Fleming downgraded role of coach - Hadlee

Stephen Fleming attends New Zealand's net session at McLean Park Getty Images

Richard Hadlee, the former New Zealand chairman of selectors, has criticised Stephen Fleming's relationship with the coaches he worked with, saying he "tended to overshadow and almost downgraded the profile and role of the coach".

Hadlee said when Fleming first became captain he "relied heavily" on the coach Steve Rixon but began asserting himself thereafter. According to Hadlee, the next coach David Trist was happy to see Fleming assume major focus as a leader but when Denis Aberhart took over, Fleming seemed to manipulate situations to suit his views.

"Stephen did not rate Denis as a coach, probably because Denis had never been an international player," Hadlee wrote in his new book Changing Pace: A Memoir, as reported in the Sunday Star Times. "Stephen, who was quite confident of his abilities as a captain at that stage of his career, gave me the impression that he was able to manipulate situations to his own advantage, especially with regards to selections and where he wanted to bat."

According to Hadlee, Fleming's relationship with John Bracewell, who coached New Zealand between 2003 and 2008, was "mixed". "They were both strong personalities with clear ideas about how to move the team forward. Initially, they developed a wonderful and successful relationship, but that may have soured towards the end of Stephen's career.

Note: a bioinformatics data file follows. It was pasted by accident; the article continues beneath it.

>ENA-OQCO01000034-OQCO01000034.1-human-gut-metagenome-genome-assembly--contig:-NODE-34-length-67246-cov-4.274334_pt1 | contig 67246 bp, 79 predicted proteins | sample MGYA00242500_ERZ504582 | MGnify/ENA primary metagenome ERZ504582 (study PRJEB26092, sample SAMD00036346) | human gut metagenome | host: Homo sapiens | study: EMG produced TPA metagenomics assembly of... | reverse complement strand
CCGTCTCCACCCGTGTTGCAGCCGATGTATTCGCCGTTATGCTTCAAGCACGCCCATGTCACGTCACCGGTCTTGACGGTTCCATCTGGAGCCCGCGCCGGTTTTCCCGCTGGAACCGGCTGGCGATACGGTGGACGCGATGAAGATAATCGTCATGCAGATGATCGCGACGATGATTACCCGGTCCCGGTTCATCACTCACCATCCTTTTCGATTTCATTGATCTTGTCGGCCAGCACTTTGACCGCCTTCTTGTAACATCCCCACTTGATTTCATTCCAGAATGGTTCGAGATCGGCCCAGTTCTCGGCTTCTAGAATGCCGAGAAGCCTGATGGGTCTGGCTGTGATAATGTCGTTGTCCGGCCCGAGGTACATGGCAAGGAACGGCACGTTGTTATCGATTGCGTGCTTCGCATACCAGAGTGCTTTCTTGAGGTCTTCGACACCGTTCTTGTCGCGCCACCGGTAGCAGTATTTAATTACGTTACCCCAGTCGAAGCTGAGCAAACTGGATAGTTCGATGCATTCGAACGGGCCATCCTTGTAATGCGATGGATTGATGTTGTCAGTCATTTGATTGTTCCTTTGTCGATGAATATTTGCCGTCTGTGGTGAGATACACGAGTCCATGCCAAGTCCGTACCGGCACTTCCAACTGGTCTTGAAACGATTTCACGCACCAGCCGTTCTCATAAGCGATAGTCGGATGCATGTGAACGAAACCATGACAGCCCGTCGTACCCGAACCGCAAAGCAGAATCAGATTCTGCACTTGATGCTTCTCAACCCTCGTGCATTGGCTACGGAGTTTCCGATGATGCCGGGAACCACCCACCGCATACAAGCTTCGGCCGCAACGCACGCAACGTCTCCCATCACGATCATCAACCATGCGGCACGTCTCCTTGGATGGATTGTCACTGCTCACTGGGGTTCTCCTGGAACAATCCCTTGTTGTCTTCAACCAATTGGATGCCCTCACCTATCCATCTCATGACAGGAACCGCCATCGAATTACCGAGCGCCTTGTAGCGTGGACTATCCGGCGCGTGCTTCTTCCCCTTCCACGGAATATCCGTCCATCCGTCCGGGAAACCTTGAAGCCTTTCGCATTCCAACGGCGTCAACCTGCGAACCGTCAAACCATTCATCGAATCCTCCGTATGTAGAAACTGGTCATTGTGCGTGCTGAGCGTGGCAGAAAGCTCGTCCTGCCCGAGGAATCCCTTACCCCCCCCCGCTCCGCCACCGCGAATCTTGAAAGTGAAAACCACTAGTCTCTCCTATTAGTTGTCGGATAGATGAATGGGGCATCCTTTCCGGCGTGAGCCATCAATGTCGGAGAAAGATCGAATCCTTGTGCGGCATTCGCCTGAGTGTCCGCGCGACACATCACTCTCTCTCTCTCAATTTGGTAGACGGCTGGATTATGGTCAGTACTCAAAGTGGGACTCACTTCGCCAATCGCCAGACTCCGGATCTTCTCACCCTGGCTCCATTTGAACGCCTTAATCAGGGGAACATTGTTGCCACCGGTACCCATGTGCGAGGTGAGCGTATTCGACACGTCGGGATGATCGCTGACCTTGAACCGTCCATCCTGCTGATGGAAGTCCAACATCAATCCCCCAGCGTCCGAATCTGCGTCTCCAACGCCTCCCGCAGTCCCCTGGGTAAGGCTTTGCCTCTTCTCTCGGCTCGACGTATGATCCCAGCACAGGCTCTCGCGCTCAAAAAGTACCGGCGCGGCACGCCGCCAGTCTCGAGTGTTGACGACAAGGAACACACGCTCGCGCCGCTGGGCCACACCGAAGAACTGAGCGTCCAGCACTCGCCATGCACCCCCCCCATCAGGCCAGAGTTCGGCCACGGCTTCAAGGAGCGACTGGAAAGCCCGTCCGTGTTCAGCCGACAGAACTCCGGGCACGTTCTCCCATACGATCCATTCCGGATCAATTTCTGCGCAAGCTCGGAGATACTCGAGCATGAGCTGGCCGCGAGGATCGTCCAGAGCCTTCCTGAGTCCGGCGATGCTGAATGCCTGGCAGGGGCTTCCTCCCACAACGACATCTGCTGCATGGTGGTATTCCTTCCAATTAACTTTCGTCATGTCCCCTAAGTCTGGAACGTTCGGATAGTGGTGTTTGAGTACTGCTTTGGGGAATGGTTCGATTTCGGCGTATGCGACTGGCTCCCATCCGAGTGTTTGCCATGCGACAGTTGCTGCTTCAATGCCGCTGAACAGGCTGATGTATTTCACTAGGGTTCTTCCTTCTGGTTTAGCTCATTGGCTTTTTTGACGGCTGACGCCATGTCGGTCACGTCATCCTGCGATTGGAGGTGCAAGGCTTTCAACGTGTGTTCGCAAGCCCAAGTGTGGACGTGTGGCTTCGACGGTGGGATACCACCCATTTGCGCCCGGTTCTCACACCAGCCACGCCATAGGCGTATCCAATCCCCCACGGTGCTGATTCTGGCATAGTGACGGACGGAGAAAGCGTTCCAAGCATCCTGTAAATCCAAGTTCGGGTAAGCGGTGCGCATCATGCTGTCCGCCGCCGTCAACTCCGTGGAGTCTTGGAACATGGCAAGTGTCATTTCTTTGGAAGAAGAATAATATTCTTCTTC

"Perhaps Stephen felt he was being undermined by Bracewell and the selectors. There was a huge shift from the selectors in terms of wanting more from the players in both personal and team performances. Results were not good enough and too inconsistent. Perhaps Stephen felt interference when losing some of his right-hand men. After all, these were friends he'd come to rely on before they were dropped."

Hadlee also said the selectors felt Fleming had a tendency to favour some players ahead of others. He also criticised the peer assessment programme that Bracewell introduced to the national side and said younger players used it "to say what they really thought of a player or a support staff member but often this was without having too much knowledge about that person or their role in the team - some highly personal issues were raised and that did not sit comfortably with some players or management".

"There appeared to be too many put-downs and many felt they had been put through the wringer and were left with a shattered perception of themselves and others. There were suggestions that some senior players retired prematurely because they did not enjoy, or even see a need for, the Leading Teams concept - and that may be so."